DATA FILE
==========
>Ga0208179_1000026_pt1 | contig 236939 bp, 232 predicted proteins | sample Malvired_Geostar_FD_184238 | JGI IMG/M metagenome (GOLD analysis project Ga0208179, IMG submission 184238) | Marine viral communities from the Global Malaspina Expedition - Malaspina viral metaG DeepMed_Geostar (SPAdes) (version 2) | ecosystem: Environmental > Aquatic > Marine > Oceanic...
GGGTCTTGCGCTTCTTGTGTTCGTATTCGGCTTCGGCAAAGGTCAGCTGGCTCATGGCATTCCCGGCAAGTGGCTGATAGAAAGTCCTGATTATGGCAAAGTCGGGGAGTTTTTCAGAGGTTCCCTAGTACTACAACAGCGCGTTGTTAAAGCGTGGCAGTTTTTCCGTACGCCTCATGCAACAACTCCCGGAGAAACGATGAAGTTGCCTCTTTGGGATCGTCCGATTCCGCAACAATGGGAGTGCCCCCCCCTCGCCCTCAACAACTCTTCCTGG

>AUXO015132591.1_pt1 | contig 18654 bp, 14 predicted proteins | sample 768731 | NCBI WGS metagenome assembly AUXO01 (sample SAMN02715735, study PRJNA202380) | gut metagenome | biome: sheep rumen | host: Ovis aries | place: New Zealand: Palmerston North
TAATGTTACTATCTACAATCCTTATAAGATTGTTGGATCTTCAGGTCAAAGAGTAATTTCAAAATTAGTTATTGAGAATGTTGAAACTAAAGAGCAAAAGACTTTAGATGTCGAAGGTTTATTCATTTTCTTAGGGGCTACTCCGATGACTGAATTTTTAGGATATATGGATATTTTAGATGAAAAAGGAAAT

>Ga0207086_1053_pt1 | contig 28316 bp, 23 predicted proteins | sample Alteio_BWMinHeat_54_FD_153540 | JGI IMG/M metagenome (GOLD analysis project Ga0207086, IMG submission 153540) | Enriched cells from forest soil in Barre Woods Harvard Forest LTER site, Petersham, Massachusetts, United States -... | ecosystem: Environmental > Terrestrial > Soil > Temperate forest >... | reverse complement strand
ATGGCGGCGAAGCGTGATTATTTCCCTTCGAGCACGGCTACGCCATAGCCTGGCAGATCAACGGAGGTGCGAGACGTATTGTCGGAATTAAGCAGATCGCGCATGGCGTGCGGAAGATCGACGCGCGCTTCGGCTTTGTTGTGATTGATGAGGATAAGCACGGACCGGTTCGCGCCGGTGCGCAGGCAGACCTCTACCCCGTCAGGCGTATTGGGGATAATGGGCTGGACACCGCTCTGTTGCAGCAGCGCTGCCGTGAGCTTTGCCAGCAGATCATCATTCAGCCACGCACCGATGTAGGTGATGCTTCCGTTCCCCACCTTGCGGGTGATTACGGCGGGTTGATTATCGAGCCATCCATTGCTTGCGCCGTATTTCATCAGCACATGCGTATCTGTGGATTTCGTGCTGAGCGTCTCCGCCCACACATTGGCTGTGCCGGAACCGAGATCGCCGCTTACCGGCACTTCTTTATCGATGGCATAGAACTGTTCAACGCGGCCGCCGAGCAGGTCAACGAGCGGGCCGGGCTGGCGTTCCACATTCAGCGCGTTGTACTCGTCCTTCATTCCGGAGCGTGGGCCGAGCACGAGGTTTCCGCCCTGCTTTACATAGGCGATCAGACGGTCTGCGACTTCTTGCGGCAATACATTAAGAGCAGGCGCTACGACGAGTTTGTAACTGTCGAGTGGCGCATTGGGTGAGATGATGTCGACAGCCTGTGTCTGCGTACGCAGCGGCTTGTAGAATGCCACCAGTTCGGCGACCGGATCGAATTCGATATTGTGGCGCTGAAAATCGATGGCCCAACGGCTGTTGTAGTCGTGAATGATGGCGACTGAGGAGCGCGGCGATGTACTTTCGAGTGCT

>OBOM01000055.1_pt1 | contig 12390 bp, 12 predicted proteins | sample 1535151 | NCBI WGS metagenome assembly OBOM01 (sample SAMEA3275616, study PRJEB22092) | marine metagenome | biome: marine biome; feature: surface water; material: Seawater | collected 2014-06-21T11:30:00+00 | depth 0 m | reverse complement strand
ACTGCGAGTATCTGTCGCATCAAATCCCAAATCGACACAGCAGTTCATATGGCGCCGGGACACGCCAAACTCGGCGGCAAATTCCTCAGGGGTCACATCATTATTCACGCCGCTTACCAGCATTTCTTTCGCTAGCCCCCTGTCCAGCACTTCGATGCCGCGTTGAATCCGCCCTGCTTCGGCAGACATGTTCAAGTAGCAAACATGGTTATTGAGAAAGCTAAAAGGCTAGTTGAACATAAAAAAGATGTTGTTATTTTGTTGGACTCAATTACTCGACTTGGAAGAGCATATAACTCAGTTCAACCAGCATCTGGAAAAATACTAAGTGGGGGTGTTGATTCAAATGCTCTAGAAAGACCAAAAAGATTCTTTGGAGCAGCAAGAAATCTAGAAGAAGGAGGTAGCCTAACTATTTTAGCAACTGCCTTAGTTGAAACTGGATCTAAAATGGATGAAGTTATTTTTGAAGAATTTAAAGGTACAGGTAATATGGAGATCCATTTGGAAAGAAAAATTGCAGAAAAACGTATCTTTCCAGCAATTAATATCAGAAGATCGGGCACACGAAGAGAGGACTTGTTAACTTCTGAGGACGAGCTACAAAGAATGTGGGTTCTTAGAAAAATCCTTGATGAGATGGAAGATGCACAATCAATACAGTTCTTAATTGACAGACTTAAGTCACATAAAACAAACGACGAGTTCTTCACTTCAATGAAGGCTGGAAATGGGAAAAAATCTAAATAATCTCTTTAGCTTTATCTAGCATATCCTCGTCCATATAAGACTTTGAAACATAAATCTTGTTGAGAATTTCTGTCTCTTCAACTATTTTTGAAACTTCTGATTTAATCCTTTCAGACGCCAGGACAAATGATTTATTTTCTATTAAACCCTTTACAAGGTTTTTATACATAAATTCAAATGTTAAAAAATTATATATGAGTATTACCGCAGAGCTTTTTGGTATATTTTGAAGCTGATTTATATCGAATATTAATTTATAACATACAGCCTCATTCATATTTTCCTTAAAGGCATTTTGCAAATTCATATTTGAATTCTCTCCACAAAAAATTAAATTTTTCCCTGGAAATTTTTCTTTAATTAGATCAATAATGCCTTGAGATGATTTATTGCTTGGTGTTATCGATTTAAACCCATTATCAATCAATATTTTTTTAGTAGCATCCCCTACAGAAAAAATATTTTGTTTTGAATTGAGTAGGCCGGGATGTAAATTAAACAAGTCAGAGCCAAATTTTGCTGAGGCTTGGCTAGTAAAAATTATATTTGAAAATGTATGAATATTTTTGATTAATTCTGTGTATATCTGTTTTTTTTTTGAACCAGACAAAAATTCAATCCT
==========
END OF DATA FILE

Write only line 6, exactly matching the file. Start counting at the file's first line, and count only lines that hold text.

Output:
ATGGCGGCGAAGCGTGATTATTTCCCTTCGAGCACGGCTACGCCATAGCCTGGCAGATCAACGGAGGTGCGAGACGTATTGTCGGAATTAAGCAGATCGCGCATGGCGTGCGGAAGATCGACGCGCGCTTCGGCTTTGTTGTGATTGATGAGGATAAGCACGGACCGGTTCGCGCCGGTGCGCAGGCAGACCTCTACCCCGTCAGGCGTATTGGGGATAATGGGCTGGACACCGCTCTGTTGCAGCAGCGCTGCCGTGAGCTTTGCCAGCAGATCATCATTCAGCCACGCACCGATGTAGGTGATGCTTCCGTTCCCCACCTTGCGGGTGATTACGGCGGGTTGATTATCGAGCCATCCATTGCTTGCGCCGTATTTCATCAGCACATGCGTATCTGTGGATTTCGTGCTGAGCGTCTCCGCCCACACATTGGCTGTGCCGGAACCGAGATCGCCGCTTACCGGCACTTCTTTATCGATGGCATAGAACTGTTCAACGCGGCCGCCGAGCAGGTCAACGAGCGGGCCGGGCTGGCGTTCCACATTCAGCGCGTTGTACTCGTCCTTCATTCCGGAGCGTGGGCCGAGCACGAGGTTTCCGCCCTGCTTTACATAGGCGATCAGACGGTCTGCGACTTCTTGCGGCAATACATTAAGAGCAGGCGCTACGACGAGTTTGTAACTGTCGAGTGGCGCATTGGGTGAGATGATGTCGACAGCCTGTGTCTGCGTACGCAGCGGCTTGTAGAATGCCACCAGTTCGGCGACCGGATCGAATTCGATATTGTGGCGCTGAAAATCGATGGCCCAACGGCTGTTGTAGTCGTGAATGATGGCGACTGAGGAGCGCGGCGATGTACTTTCGAGTGCT